Incidents
Human factors are responsible for about 90% of
incidents that occur in a workplace.
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Human Factors and Safety
The following human factors are common causes of
incidents:
Memory - Memory lapse may occur at any time
Judgment and reasoning power - May be
reduced due to many factors
Attention - Failure to remain attentive or lack of
attention
Delayed or false sensation of the sensory
organs - Failed senses that could otherwise
stimulate a response to avoid the incident
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Human Factors and Safety
Competence - Lack of competence and experience
Skills - Skill level of individuals is important in any
incident avoidance
Personality - Some are compromising while others
are hardliner
Attitude - Negligence, arrogance, boldness and
overconfidence etc.
Risk perception - Poor risk perception due to poor
knowledge and experience
Individual characteristics - Anger, temper,
curiosity, etc.
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Safety Risks
Safety Risk
Not Willing
Not Able
Don’t Know
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Prevention Measures
Incidents that are caused due to human (personal)
factors may be prevented or reduced by the
following preventative measures:
 Training and skill development
 Education and awareness
 Supervision, monitoring and controlling
 Feedback and reports
 Frequent inspections and audits
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Safety Programs
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Risk Assessment
Risk Assessment
Take time to ask yourself simple risk
assessment questions.
If the risk is too great;
STOP! Control the risk! Prevent
the incident!
•
•
•
•
•
Why am I doing this?
What could go wrong?
How likely is it to happen?
How could it affect me or others?
What should I do about it?
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Perceived Risk
There are four separate groups of people who
seek information differently based on their
perceived risk:
 Responsive individuals
 Avoidant individuals
 Proactive individuals
 Indifferent individuals
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Good Work Habits
 Taking actions to protect yourself
 Keep your work area clean
 Keep aisles and stairs clear
 Don’t have more than one file drawer open
at a time
 Have enough light to see what you are
doing
 Clean up spills promptly
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Good Work Habits
 Look around for anything that could go wrong
 Use the right tool or equipment for the job
 Keep focused on what you are doing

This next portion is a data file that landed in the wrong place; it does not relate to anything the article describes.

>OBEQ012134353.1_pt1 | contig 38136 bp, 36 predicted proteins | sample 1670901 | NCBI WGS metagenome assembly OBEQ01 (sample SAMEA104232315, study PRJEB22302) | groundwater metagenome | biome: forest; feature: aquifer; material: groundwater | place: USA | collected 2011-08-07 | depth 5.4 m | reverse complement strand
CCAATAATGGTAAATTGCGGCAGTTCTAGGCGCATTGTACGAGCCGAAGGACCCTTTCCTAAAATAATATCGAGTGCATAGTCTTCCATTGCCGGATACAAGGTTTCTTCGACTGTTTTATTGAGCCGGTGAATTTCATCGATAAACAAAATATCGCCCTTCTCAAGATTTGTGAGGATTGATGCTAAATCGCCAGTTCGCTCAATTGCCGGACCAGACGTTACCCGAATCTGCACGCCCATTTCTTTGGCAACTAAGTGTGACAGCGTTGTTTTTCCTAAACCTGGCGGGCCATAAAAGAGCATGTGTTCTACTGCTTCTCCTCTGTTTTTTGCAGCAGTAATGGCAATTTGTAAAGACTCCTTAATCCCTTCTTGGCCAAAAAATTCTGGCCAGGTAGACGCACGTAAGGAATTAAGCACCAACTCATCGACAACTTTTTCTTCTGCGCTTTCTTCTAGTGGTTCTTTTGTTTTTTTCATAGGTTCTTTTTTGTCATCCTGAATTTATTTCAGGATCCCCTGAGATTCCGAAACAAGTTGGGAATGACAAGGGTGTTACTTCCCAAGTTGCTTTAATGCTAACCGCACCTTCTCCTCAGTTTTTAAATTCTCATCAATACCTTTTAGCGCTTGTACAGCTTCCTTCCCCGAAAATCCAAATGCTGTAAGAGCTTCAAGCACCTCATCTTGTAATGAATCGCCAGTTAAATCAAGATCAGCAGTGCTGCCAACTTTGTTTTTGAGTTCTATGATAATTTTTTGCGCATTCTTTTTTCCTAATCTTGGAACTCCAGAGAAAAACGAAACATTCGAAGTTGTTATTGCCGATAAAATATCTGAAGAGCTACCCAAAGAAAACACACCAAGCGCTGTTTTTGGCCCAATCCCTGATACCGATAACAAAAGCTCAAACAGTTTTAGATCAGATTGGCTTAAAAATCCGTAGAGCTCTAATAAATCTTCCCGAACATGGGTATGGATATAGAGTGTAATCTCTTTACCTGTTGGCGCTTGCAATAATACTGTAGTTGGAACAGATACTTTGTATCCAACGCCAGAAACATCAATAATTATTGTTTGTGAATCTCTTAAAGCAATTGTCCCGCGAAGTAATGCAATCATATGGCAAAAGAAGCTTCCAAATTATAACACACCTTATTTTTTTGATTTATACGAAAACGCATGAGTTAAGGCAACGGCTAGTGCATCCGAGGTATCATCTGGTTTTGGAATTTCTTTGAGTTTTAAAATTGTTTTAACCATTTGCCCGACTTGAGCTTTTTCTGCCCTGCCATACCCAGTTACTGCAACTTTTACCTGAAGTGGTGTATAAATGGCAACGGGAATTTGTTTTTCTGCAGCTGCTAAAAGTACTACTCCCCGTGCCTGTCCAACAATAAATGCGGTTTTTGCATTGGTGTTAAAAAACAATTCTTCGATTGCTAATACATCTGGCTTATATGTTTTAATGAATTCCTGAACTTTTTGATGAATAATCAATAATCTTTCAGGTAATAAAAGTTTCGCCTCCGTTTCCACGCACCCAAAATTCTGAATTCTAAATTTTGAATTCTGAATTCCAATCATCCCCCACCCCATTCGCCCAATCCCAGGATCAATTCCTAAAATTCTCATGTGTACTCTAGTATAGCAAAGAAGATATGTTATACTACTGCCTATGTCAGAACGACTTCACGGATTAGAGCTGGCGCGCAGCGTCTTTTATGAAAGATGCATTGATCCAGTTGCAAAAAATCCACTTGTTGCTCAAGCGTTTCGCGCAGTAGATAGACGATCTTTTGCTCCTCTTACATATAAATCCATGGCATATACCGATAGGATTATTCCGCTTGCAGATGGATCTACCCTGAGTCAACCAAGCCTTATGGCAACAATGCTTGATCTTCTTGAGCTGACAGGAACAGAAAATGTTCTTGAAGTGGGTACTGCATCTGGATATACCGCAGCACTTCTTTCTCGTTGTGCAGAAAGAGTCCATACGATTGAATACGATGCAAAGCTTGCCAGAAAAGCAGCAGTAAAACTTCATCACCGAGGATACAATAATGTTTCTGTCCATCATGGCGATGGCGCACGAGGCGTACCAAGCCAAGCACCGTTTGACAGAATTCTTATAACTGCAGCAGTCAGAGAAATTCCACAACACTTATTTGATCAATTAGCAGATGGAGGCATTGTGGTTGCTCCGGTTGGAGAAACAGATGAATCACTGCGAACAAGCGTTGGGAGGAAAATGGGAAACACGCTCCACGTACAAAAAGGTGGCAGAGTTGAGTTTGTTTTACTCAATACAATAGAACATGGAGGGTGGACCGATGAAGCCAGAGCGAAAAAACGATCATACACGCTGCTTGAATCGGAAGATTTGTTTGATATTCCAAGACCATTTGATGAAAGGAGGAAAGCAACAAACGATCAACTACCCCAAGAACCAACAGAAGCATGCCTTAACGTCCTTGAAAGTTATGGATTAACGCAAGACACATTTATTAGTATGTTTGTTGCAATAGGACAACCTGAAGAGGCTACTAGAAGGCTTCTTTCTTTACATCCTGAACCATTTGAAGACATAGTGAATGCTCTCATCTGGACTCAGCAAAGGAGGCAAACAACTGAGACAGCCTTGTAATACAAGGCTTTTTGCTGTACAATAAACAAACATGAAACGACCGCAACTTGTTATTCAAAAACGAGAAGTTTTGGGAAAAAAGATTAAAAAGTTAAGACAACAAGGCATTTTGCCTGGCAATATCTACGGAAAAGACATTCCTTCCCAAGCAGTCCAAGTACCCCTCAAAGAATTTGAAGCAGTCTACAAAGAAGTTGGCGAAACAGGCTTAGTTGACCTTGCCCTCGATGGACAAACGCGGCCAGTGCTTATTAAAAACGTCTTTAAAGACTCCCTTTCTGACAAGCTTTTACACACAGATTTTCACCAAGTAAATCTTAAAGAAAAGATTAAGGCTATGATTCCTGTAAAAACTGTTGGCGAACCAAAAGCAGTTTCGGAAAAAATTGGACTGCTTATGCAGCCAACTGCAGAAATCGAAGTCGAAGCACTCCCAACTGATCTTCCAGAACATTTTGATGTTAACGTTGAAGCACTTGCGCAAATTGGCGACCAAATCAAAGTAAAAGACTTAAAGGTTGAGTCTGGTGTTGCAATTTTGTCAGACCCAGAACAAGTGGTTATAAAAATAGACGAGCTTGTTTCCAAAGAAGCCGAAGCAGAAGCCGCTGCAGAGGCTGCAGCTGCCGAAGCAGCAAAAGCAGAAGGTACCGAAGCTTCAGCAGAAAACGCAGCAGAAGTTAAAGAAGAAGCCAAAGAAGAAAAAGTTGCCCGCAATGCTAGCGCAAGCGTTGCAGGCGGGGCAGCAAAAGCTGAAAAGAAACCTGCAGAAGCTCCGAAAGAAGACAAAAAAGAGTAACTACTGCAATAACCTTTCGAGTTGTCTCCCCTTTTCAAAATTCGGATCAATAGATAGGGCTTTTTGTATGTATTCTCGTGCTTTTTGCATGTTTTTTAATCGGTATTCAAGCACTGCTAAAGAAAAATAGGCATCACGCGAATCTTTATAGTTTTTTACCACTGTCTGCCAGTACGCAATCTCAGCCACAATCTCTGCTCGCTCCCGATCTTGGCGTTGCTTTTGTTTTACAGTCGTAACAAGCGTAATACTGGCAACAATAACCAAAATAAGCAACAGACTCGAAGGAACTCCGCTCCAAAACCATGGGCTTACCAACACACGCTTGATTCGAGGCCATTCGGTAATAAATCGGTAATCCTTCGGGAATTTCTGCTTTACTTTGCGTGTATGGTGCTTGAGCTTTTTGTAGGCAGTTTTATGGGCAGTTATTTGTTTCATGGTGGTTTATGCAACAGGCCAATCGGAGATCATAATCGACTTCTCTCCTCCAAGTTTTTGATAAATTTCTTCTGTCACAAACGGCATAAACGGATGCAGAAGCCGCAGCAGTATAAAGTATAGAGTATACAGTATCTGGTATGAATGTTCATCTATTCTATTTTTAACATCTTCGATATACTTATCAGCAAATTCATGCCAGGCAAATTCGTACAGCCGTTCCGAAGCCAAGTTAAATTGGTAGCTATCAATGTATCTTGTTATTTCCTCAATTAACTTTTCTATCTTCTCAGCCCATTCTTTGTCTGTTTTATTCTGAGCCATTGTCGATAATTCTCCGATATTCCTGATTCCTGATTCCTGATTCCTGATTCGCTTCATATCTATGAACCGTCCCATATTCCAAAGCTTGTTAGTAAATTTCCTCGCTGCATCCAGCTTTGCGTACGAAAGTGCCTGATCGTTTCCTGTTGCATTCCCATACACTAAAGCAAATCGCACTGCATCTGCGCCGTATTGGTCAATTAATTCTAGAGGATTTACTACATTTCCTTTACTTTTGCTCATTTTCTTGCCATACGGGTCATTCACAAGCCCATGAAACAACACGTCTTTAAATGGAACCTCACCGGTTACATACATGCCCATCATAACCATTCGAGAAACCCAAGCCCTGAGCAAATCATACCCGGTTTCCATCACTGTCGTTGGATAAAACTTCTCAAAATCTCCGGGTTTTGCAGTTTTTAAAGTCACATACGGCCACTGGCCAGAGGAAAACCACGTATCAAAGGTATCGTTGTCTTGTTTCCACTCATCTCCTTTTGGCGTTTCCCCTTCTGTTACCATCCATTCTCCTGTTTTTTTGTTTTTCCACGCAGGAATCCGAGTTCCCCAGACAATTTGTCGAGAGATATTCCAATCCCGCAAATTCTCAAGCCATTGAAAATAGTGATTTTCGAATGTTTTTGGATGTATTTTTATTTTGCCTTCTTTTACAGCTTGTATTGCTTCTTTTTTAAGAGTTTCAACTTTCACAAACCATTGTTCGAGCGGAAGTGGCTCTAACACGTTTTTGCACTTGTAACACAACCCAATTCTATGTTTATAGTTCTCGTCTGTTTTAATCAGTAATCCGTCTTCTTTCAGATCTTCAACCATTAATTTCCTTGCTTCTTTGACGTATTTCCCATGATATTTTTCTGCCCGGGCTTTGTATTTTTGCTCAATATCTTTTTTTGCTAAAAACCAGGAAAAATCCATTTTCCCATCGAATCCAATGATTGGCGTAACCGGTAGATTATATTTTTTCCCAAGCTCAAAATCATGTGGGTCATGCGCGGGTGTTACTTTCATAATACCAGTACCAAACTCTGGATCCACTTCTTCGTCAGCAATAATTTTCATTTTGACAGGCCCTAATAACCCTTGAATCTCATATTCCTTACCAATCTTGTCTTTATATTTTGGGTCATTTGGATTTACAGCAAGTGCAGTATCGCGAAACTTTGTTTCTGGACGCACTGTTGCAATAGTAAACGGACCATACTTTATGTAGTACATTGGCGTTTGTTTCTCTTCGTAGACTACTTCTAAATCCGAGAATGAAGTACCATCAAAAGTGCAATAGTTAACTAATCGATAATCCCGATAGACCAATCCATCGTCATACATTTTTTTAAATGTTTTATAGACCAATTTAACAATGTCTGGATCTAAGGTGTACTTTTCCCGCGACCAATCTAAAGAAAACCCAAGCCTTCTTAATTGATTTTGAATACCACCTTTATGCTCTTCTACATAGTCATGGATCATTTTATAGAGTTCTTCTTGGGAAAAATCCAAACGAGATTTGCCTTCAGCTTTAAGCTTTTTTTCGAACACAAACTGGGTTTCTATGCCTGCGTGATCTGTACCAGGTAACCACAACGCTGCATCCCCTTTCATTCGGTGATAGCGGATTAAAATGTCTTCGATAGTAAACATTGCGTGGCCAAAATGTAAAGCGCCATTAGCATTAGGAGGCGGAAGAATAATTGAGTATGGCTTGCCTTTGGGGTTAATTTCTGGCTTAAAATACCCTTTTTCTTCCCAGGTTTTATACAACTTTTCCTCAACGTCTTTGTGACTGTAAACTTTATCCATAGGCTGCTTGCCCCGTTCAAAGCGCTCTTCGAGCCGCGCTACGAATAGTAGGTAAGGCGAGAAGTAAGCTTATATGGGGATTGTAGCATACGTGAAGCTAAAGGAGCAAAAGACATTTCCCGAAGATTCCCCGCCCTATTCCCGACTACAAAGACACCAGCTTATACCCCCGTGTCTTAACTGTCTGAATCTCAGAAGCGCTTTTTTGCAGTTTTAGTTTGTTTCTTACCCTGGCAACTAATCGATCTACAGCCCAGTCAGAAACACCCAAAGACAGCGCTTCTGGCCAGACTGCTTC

 Respect electricity and power equipment
 Wear proper personal protective equipment
 Take personal responsibility for safety
Bad Habits are easier to abandon today
than tomorrow!
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Leadership
Intent
Behaviour
Adjustment
Effect
“Most people see leadership as the act of leading others.
What if it is really the act of leading ourselves?” Peter Urs Bender
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Leadership
“The only person you are destined to
become is the person you decide to be.”
Ralph Waldo Emerson
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The Key to Safety
“The Key to Safety is You.” Make safety a value in
everything You do!
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Questions to Ask Employees
Personal Reflection
Do you hold safety as a value, or a
priority?
Is your safety performance dictated by the
need for compliance or by choice?
Are you committed to working safely?
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Values and Priorities
Understanding how Values &
Priorities affect our behavior
Priority:
Value:
• Doesn’t easily change
• Can and will change
frequently
• Not readily influenced
by others or
circumstances
• Something that takes
precedence over another
• Takes a life change to
change a value
• Can be easily influenced
by others or by
circumstances
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Choice and Compliance
Understanding how Choice & Compliance affect
our behavior
Compliance:
Choice:
• Individual has the power
to choose
• Comply due to
consequences
• Responsible for
consequences
• Blame for consequences
may be misdirected
“You made me do it”
“I wanted to do it”
• Not easily influenced once
made
• Driven by our own value
set
• Behavior can easily be
influenced
• Driven by someone else’s
priorities
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Summary
“When you are looking at the person in the mirror,
you are looking at the person responsible for your
safety.”
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The Bottom Line
To Prevent an injury today from ruining your
tomorrow:
Remember the four 4 A’s for safety !
 Attitude
 Awareness
 Accountability
 Action
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Contact Information
Health & Safety Training Specialists
1171 South Cameron Street, Room 324
Harrisburg, PA 17104-2501
(717) 772-1635
[email protected]
Like us on Facebook! https://www.facebook.com/BWCPATHS
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Questions